ST plans to pivot MEMS expertise into industrial uptake
ST said it plans to use its expertise developed with consumer MEMS to provide components for advanced industrial applications. A range of industrial sensors will be covered by a 10-year service life commitment.
The IS3DHHC 3-axis low-noise accelerometer, is the first MEMS sensor to be introduced under this initiative and offers inclinometer accuracy. It will be followed by the launch of other industrial MEMS sensors in 2018, the company said.
Although Motorola developed early MEMS pressure sensors in the 1980s the first large scale deployment of MEMS came with their use for accelerometers in automotive air-bag applications in the 1990s. At the same time MEMS actuators found deployment in ink-jet printers.
The second major wave of deployment was the use of accelerometers for inertial applications in smartphones and other consumer goods where they are used for control of screen orientation and dead reckoning and orientation in navigation applications.
It is notable that the smartphone market, now worth billions of units per year, has like the tablet computer market, saturated and the value of the market is tending to decline.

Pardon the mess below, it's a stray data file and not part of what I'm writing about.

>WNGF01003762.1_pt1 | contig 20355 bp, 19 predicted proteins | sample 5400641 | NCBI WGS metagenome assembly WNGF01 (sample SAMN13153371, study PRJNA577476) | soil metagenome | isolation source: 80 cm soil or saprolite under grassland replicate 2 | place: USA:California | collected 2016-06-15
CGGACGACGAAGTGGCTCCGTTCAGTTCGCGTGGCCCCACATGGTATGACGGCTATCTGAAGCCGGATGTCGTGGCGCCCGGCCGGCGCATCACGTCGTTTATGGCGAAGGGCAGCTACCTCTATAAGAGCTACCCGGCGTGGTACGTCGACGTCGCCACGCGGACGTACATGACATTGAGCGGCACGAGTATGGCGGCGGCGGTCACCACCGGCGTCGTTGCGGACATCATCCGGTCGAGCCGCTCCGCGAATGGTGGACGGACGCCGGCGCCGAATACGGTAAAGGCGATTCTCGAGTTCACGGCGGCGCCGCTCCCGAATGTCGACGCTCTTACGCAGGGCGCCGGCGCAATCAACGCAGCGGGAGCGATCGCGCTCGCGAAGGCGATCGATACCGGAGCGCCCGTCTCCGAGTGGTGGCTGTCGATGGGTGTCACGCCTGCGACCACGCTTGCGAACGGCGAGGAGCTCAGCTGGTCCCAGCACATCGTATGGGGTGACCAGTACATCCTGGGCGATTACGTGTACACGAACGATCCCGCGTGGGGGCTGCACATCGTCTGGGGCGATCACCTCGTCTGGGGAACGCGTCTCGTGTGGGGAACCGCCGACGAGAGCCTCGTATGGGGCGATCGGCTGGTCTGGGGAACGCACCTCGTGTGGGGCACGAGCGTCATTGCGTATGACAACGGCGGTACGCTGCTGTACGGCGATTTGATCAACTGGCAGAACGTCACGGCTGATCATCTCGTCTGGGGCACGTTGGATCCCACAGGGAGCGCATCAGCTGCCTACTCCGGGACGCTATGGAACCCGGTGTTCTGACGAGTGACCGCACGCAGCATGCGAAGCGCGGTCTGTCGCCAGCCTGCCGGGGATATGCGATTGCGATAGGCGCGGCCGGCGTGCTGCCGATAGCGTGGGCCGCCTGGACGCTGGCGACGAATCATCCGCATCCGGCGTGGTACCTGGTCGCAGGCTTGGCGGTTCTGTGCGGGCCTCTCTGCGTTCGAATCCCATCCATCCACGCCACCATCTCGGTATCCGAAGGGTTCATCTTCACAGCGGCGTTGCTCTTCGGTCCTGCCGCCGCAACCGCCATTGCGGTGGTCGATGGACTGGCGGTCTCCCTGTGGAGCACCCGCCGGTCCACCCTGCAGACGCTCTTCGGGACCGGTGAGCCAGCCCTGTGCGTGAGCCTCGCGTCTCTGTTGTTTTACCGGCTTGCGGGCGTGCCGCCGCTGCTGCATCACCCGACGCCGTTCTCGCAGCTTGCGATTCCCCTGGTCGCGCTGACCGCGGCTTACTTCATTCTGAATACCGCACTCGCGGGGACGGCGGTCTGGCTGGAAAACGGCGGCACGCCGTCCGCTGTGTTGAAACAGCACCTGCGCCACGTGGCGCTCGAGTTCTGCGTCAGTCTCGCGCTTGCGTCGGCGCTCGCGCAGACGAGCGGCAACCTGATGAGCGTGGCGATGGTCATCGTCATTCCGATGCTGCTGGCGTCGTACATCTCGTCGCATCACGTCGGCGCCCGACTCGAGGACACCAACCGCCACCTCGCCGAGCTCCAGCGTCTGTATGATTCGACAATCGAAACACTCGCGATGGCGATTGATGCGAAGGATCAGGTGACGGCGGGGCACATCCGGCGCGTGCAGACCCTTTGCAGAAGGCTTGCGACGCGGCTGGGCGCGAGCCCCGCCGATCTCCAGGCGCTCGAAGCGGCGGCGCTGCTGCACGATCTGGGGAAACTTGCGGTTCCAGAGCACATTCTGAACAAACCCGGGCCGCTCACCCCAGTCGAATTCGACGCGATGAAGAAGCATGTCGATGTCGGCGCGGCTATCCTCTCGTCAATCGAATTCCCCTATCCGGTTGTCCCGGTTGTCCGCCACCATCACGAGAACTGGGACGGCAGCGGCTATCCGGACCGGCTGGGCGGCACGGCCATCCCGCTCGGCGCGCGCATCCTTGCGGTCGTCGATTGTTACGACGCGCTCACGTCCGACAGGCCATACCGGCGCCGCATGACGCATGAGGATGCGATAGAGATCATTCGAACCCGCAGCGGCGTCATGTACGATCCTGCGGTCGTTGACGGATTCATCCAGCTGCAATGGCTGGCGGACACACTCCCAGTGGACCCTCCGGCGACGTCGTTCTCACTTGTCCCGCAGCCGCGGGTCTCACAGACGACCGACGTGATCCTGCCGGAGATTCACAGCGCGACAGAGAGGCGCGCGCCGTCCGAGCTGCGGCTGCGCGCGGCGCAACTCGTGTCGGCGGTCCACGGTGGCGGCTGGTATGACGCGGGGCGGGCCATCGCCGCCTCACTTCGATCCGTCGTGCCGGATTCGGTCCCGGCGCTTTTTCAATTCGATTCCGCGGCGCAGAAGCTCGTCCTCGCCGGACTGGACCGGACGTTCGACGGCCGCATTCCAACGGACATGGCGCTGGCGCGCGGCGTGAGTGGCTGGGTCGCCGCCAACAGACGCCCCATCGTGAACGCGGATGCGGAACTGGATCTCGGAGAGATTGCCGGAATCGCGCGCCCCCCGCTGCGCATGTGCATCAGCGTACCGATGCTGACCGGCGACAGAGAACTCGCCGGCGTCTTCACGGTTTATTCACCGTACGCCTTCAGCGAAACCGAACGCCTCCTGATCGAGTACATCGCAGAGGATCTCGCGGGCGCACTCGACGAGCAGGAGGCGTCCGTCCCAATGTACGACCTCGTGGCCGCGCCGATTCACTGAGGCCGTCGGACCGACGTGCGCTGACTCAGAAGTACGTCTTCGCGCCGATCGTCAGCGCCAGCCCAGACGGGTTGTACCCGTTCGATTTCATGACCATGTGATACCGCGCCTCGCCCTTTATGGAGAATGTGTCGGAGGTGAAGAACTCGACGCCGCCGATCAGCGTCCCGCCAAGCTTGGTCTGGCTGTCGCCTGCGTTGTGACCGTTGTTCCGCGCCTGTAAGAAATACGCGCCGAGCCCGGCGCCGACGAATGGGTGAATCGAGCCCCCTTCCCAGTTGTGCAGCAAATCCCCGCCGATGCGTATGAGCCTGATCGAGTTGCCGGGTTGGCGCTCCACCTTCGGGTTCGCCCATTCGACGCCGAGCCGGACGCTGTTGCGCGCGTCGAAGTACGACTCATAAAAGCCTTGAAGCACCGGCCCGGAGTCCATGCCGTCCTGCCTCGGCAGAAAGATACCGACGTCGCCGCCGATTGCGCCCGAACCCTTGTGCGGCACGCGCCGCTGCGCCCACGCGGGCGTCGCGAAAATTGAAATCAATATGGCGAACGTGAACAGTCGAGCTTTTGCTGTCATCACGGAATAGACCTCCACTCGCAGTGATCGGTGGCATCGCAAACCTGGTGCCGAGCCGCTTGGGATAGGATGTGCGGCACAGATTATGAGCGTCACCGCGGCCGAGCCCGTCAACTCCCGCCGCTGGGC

Bosch was one company that was able to benefit from starting in automotive MEMS deployment and then leverage that expertise as it entered into consumer markets. Moving in the other direction, from relatively low-specification consumer MEMS to higher-specification industrial devices may not be so easy. However, it may possible to produce economies of scale through common silicon that is customized for different applications by way of conditioning circuitry, packaging and test.
Next: Industrial MEMS
The IIS3DHHC targets precision inclinometers in antenna-positioning mechanisms for communication systems, structural health monitoring (SHM) equipment for buildings and bridges safe, and stabilizers and levellers for a variety of industrial platforms.
Its long-term accuracy and robustness make the part suitable for high-sensitivity tilt and security sensors, as well as image stabilization in high-end digital still cameras (DSCs), ST said.
ST’s industrial application commitment and 10-year life guarantee is also applied to STM32 microcontrollers, motor drivers, analog components, power converters, LEDs, and existing MEMS sensors that will be supported for at least 10 years.
“These high-quality industrial sensors leverage our investments in MEMS design and high-yield fabrication processes to deliver superior performance with low ownership costs for applications where the highest precision, repeatability, and robustness are critical,” said Andrea Onetti, general manager of the MEMS sensors division at ST, in a statement.
“We will continue to introduce new types of precision sensors for industrial applications in the coming months, covered by our 10-year longevity commitment, including combination sensors, specialized sensors, and complete inertial modules.”
The IIS3DHHC is in production now, in a 16-lead 5mm by 5mm by 1.7mm ceramic LGA package, priced from $4.50 for orders of 1000 pieces.
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